Sympathetic to Empathy
For as long as I’ve been socially aware, I’ve struggled to know just how much of myself I should share with others. I’ve never had trouble playing the role of listening ear or shoulder to cry on, but when it comes time in the give and take of conversation, I can’t always balance the ability to respond empathetically with the need to express sympathy. My need for validation of shared experience drives me to show that I understand what someone is going through because I’ve been there in some way. But at the same time, I want the people I care about to know that I see their problems as unique to them and that I understand their need for support that isn’t divided.
The thing is, I never really understood what I was doing until recently reading a fresh take on the need for empathy verses sympathy in dealing with others. Especially others that may be relying on someone for support and strength in a particular situation. In addition to my budding midwifery education, I decided not long ago to pursue training as a Labor Doula to gain experience in the childbirth field from an angle of emotional and physical support. In addition to partnering with the Doula from my own recent labor, I enrolled in a course from Childbirth International, and part of the very practical education includes a communication assignment.
In the written study material for this assignment, sympathy is defined as “sharing of another’s feelings”, and empathy is defined as the “ability to identify with a person”. They sound similar, but in conversation, sympathy involves a whole lot more “I”s and statements of solidarity, whereas statements of empathy utilize “you” in ways that make a person sound like a licensed therapist, i.e. “It sounds like you’re feeling angry about what she said to you”. You know, stating the obvious and all that. Doesn’t sound like the better or more natural choice in a conversation, does it?
That’s what I thought at first. So much better to help someone feel that you truly understand rather than dole out useless terms of unquestionable observation. Right? Until I read this suggested article, by self help author Andrew LeCompte. In it, he describes what he calls “true empathy” and how we can utilize our listening and feedback skills to help others realize their full potential by taking more ownership for their choices, actions and even feelings. Suddenly, empathy isn’t just a way to identify what someone is struggling with, it’s a method of “listening for the other person’s positive intention or ‘hope’”. The article describes a scenario where one person’s reaction to a situation can change based on their perception of an outcome, rather than the actions of others. The author asserts that WE determine our reaction based on our hopes and intentions, and that in empathetic conversation, we can help each other to see the positive light of any situation and move toward it.
If this is true, then in our conversations with others we are in a position to either reinforce what their intial reactive feeling (snap judgment) toward a person or situation is, OR we can facilitate a way for them to see the positive potential and how they might go about making it a reality.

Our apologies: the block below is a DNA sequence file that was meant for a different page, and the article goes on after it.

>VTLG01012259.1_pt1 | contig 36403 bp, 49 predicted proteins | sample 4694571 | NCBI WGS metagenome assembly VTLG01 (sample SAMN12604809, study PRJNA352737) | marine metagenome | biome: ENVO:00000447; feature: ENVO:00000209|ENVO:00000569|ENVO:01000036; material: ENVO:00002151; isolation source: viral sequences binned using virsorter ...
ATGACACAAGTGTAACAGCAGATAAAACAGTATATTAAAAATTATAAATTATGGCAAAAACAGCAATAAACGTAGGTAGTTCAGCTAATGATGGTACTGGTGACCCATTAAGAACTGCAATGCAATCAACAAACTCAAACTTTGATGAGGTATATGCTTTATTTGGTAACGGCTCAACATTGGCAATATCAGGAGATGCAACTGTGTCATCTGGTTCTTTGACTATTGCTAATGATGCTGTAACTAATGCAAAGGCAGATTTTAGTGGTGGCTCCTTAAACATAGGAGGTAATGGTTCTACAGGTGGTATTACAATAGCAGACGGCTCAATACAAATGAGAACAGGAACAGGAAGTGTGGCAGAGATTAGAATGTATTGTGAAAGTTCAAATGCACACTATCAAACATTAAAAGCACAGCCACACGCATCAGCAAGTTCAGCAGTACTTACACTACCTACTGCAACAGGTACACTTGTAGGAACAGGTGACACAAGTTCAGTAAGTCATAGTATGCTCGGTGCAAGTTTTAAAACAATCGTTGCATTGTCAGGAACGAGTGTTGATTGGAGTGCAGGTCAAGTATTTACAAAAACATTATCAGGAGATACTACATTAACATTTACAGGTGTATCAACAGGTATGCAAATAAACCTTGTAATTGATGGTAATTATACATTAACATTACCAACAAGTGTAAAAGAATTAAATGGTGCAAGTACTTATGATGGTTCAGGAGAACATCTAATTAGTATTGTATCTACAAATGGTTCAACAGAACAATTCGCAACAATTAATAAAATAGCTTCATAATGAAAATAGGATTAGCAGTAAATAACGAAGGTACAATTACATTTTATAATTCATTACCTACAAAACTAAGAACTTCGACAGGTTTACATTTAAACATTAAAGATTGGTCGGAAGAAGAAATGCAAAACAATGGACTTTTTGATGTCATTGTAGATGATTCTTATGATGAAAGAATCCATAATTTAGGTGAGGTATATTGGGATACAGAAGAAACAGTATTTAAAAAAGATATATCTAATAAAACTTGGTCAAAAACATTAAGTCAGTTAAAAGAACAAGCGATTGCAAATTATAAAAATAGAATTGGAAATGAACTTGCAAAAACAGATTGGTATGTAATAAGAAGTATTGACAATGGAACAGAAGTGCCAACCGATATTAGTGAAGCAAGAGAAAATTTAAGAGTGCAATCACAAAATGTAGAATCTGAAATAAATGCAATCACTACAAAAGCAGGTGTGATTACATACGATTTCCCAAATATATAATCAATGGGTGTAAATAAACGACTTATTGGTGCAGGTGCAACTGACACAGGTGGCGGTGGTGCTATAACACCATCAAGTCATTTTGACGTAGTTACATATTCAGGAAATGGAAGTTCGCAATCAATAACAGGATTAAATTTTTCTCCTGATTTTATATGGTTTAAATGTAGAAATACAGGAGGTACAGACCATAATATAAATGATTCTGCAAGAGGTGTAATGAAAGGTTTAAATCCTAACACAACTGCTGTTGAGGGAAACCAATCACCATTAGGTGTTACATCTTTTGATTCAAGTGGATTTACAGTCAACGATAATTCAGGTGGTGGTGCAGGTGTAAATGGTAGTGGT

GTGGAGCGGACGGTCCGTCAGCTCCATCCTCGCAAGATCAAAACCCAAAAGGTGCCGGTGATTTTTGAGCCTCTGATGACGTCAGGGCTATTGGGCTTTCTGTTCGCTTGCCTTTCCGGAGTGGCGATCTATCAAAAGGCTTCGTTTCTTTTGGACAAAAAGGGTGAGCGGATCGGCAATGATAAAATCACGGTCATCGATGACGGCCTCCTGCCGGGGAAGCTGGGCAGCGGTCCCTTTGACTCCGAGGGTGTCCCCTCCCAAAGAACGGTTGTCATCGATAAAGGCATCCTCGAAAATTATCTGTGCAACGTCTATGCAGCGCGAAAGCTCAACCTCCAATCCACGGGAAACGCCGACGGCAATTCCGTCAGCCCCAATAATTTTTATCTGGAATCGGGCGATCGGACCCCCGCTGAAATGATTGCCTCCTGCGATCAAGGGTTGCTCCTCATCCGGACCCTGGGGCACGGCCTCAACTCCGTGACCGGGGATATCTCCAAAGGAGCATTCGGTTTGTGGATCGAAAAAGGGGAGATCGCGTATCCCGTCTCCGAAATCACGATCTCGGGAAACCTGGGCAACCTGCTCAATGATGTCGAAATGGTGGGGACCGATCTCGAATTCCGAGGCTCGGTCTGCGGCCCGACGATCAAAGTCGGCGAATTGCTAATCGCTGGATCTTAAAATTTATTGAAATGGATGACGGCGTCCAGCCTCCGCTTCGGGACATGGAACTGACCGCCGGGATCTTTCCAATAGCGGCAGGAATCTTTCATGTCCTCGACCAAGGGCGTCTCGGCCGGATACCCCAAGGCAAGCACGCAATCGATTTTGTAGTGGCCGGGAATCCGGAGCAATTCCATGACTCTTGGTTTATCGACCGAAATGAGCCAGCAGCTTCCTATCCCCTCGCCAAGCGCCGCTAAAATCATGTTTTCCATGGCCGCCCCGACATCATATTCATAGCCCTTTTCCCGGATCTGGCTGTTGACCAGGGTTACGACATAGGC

The author also points out that, “Hopes are the universal positive qualities and values that motivate our behavior….An amazing thing happens when we help another person get in touch with their motivating hope—they become conscious. The nature of their thinking shifts away from blaming people and events. Instead their thinking becomes positive. They think about the good things they want and begin to think about how to bring them about.” By more actively using our responses in conversation, we can help others to be more aware of their intentions. By raising their awareness, we can help others to see that initial judgements may have set them on the path to viewing a situation from a limited angle. We all have a way of self-reinforcing the reality that we assume is true by looking for evidence to back up our perspective, and at the same time ignoring indicators or facts that prove otherwise.
So how do we use true empathy to help others? Aside from a practical example in the article to show how this could work, LeCompte says we must “ask them to clarify what they are hoping for” rather than reinforce negative judgements. Not always easy, and not something we may be in the habit of doing with friends and family, much less co-workers. But in relationships and interactions where it is vital that the person feel supported making a positive change or decision, we can make all the difference in how we choose to respond.
How do you usually respond to other people sharing frustration, grief, or other negative emotions? Do you tend to be sympathetic or empathetic? Do you think there is a place for both? Do you feel a need to respond differently to those you care about after reading the article? How does “true empathy” help us to encourage others to make positive changes in their lives and worldview? How can this shift in perspective help us to motivate others on the path to enlightenment or even a feminist awakening? Do you see a pattern in the way you comment on blogs? Is it usually sympathetic or empathetic, or maybe a mix of both?